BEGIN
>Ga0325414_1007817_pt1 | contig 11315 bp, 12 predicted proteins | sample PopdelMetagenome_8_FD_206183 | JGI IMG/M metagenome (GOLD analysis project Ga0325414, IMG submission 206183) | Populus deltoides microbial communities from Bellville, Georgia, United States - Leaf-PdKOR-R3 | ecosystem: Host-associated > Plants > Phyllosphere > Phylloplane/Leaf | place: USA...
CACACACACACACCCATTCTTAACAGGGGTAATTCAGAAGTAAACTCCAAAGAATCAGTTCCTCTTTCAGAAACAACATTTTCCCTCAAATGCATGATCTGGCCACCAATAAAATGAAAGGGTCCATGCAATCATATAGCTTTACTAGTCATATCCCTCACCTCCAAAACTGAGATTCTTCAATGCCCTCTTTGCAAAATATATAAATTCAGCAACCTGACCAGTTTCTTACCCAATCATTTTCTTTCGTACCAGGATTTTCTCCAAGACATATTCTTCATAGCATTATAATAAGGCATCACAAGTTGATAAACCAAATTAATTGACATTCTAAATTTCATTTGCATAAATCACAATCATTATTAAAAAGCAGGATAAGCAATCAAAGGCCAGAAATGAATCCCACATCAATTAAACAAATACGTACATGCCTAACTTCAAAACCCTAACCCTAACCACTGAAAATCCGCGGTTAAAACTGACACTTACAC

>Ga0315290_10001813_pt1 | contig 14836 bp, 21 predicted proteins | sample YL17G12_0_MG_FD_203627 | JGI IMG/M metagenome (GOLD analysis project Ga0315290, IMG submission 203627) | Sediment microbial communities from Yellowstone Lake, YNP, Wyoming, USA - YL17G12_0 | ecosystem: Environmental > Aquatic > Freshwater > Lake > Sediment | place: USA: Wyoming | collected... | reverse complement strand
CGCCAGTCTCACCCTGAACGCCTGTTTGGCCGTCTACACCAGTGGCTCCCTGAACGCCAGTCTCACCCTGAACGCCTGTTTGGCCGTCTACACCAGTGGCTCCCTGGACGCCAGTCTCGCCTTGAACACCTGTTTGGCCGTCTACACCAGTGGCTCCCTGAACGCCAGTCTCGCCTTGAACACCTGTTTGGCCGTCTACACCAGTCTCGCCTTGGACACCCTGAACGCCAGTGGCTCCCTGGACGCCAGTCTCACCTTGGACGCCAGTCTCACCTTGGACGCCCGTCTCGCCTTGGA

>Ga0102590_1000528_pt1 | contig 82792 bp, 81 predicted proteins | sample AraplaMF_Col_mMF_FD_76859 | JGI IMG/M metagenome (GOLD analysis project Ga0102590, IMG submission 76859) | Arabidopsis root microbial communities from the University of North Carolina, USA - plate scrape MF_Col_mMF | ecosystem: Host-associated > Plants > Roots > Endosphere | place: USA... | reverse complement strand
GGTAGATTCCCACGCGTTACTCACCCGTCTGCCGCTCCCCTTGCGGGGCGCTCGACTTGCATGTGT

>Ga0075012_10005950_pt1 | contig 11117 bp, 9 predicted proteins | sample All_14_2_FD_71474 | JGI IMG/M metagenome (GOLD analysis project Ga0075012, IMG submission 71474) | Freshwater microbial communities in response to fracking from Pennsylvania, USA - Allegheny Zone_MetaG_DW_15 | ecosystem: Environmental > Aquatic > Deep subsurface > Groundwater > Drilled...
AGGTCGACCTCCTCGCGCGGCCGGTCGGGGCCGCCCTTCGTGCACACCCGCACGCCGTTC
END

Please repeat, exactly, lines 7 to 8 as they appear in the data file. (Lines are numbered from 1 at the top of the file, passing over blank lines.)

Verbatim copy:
>Ga0075012_10005950_pt1 | contig 11117 bp, 9 predicted proteins | sample All_14_2_FD_71474 | JGI IMG/M metagenome (GOLD analysis project Ga0075012, IMG submission 71474) | Freshwater microbial communities in response to fracking from Pennsylvania, USA - Allegheny Zone_MetaG_DW_15 | ecosystem: Environmental > Aquatic > Deep subsurface > Groundwater > Drilled...
AGGTCGACCTCCTCGCGCGGCCGGTCGGGGCCGCCCTTCGTGCACACCCGCACGCCGTTC